2. Urban vs. rural divide. The prior polarization, whose divide has been deepening and widening over the last years, is fostered and replicated by the urban and rural population. Rural areas, predominantly focused on agriculture and livestock, and heavily impacted by environmental policies, are more right-wing oriented, in support of their livelihood and traditional ways of life. In contrast, urban hubs show high awareness rates for climate change and environmental degradation. The exodus from rural areas and their tendency to feel isolated exacerbates their resentment toward environmental policies and measures pushed by governments who often appear disconnected from their struggles.
  3. National vs. supranational divide. The last level of this analysis responds to how different parties perceive the division of power. Right-wing parties are often protective of the importance of national sovereignty and are skeptical of EU-level regulations, a mantra that seems to have been replicated during the farmer protests. On the other hand, left-wing parties and advocates of the Green Agenda argue that addressing climate change is a global challenge.

Evidently, the political spectrum also has a wide range of grey areas, and there have been circumstances in which right-wing parties have supported green initiatives if they aligned with national interest and left-wing parties rejected other initiatives if they favored big corporations.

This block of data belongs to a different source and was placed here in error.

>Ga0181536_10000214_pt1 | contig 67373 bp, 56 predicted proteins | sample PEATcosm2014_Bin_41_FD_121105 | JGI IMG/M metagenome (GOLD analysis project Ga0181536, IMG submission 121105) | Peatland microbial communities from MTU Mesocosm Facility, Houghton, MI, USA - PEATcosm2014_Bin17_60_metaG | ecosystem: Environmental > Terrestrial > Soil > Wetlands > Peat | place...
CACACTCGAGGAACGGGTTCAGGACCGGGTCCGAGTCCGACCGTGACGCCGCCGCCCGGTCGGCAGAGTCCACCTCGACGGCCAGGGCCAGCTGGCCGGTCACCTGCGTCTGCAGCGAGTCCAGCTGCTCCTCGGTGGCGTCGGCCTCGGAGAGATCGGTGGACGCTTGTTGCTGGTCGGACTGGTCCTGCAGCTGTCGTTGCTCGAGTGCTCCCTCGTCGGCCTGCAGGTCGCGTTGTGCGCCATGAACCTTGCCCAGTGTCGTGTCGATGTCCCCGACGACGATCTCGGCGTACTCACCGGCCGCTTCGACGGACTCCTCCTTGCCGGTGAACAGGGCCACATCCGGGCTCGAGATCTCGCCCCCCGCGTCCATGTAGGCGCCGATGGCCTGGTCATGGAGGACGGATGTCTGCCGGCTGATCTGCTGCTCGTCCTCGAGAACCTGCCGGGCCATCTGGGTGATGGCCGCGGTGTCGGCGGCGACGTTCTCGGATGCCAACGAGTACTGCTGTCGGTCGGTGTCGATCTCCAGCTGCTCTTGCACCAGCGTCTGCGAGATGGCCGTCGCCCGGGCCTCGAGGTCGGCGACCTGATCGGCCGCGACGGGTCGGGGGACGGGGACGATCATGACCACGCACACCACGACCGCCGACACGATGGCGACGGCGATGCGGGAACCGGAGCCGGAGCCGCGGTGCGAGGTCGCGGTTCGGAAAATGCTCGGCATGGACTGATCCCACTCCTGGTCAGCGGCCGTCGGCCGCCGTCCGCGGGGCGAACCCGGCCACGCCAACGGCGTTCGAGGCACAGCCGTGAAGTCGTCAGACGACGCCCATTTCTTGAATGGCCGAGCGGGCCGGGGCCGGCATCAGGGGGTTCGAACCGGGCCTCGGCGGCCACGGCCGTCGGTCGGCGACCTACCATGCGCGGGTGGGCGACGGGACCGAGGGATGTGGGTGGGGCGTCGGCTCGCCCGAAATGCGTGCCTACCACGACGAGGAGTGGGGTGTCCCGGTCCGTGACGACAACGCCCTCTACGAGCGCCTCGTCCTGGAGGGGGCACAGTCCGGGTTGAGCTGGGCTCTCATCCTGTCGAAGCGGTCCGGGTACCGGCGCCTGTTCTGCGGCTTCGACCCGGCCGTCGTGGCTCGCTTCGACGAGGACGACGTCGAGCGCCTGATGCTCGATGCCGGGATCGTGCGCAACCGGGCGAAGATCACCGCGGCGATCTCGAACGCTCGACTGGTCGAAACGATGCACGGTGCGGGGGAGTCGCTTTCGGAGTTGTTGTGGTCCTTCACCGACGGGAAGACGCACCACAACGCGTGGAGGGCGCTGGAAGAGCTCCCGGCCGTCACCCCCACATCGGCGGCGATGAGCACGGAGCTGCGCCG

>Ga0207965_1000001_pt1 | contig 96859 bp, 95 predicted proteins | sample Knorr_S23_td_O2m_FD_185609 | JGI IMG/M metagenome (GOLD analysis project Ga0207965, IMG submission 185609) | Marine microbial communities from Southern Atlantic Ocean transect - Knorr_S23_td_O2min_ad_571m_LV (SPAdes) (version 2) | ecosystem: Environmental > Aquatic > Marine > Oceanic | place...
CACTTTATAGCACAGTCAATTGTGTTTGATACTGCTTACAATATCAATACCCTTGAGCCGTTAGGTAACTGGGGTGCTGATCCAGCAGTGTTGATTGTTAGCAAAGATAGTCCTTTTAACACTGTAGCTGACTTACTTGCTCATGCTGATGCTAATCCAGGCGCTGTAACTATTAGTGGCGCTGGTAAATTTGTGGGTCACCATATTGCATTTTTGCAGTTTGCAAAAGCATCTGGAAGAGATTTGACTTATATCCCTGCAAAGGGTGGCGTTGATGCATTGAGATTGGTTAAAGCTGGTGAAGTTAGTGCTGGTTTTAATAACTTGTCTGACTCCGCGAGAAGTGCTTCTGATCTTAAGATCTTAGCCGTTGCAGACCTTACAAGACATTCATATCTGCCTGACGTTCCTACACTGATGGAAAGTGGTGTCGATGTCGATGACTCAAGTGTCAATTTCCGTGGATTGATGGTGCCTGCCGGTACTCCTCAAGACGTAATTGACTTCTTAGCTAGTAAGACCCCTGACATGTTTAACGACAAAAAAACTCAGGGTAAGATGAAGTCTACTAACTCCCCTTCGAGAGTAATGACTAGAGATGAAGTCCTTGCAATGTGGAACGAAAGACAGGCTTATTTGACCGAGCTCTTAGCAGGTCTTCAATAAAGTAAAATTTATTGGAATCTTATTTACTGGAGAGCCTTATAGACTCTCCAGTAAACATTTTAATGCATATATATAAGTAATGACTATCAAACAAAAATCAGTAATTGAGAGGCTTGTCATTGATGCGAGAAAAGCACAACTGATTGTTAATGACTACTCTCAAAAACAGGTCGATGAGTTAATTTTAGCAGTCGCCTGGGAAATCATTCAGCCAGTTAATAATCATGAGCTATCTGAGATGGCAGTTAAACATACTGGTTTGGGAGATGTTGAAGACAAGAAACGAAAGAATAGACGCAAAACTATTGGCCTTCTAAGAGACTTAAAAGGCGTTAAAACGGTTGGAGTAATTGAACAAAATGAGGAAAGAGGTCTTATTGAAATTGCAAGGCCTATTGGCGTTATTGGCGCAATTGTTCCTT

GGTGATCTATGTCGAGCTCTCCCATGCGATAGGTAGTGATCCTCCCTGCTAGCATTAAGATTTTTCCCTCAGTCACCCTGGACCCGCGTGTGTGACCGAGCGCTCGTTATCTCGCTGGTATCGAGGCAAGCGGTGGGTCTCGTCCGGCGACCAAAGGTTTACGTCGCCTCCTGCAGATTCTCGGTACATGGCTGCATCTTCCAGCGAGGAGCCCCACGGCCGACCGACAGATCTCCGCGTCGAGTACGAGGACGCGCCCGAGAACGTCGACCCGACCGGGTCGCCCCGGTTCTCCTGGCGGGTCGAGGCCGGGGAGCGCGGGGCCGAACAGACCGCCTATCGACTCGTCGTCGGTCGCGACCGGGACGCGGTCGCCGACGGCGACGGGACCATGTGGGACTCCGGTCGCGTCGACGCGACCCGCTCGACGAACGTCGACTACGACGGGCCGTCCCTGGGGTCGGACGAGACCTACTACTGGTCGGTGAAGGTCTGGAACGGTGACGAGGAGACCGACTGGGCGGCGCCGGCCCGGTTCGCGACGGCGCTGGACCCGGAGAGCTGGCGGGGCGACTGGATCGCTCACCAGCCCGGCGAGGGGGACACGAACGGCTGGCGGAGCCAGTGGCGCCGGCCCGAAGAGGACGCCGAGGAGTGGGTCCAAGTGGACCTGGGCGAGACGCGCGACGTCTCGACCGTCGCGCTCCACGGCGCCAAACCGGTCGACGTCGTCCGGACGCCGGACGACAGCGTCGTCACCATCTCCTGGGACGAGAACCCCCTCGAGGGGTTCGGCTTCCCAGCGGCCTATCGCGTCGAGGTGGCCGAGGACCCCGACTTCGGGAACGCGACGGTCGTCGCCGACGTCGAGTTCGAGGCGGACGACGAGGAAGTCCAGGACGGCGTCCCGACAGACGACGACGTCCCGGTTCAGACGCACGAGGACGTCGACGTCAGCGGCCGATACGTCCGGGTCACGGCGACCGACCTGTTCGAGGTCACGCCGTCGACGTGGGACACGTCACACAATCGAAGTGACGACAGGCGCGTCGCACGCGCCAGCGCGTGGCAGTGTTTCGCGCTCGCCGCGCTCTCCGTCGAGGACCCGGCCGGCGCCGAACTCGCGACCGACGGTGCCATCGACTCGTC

Farmers block the road near the EU Parliament. Source: Nikos Oikonomou/Anadolu via Getty Images

Conclusions and steps forward

At this point, it appears that the European Green Deal cannot be a “one-size-fits-all”. The farmers’ protests have showcased the already evident political polarization that the European Union is going through. In this context, the left-right divide is exacerbated by the sub-levels of urban vs. rural and supranational vs. national. Additionally, in the recent aftermath of the EU elections, we can foresee a deeper divide than previously. Even though the current status quo can be maintained thanks to the seats obtained by EPP, S&D and Renew Europe, a small but clear shift towards the right of the political spectrum has been clearly identified, with ECR winning over 14 seats and the Greens losing roughly 17 seats, compared to pevious elections. This new panorama raises concerns abut the “ambition” of the climate and green initiatives over the next mandate.

Addressing this requires an approach that balances out inclusivity, economic support, and education. In the aftermath of the European elections, with a small majority of pro-European parties formed by EPP, SPD, and RenewEurope, possible recommendations on this matter going forward could include:

  • Inclusive and Consultative Policy Development. This could include multi-stakeholder forums with representatives of the farming community, environmental groups, industry, and policymakers to hold regular interactions that can gather both needs and practical solutions and ensure transparency.
  • Continue economic support and incentives. Mitigating the economic burden could encourage a smoother transition towards greener practices.
  • Educational programs. Expanding training programs for farmers on new greener technologies and sustainable practices could empower farmers to adapt to green policies while fostering the resilience of the agricultural sector.

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EU Elections: Political d…

by Aralda Torres time to read: 4 min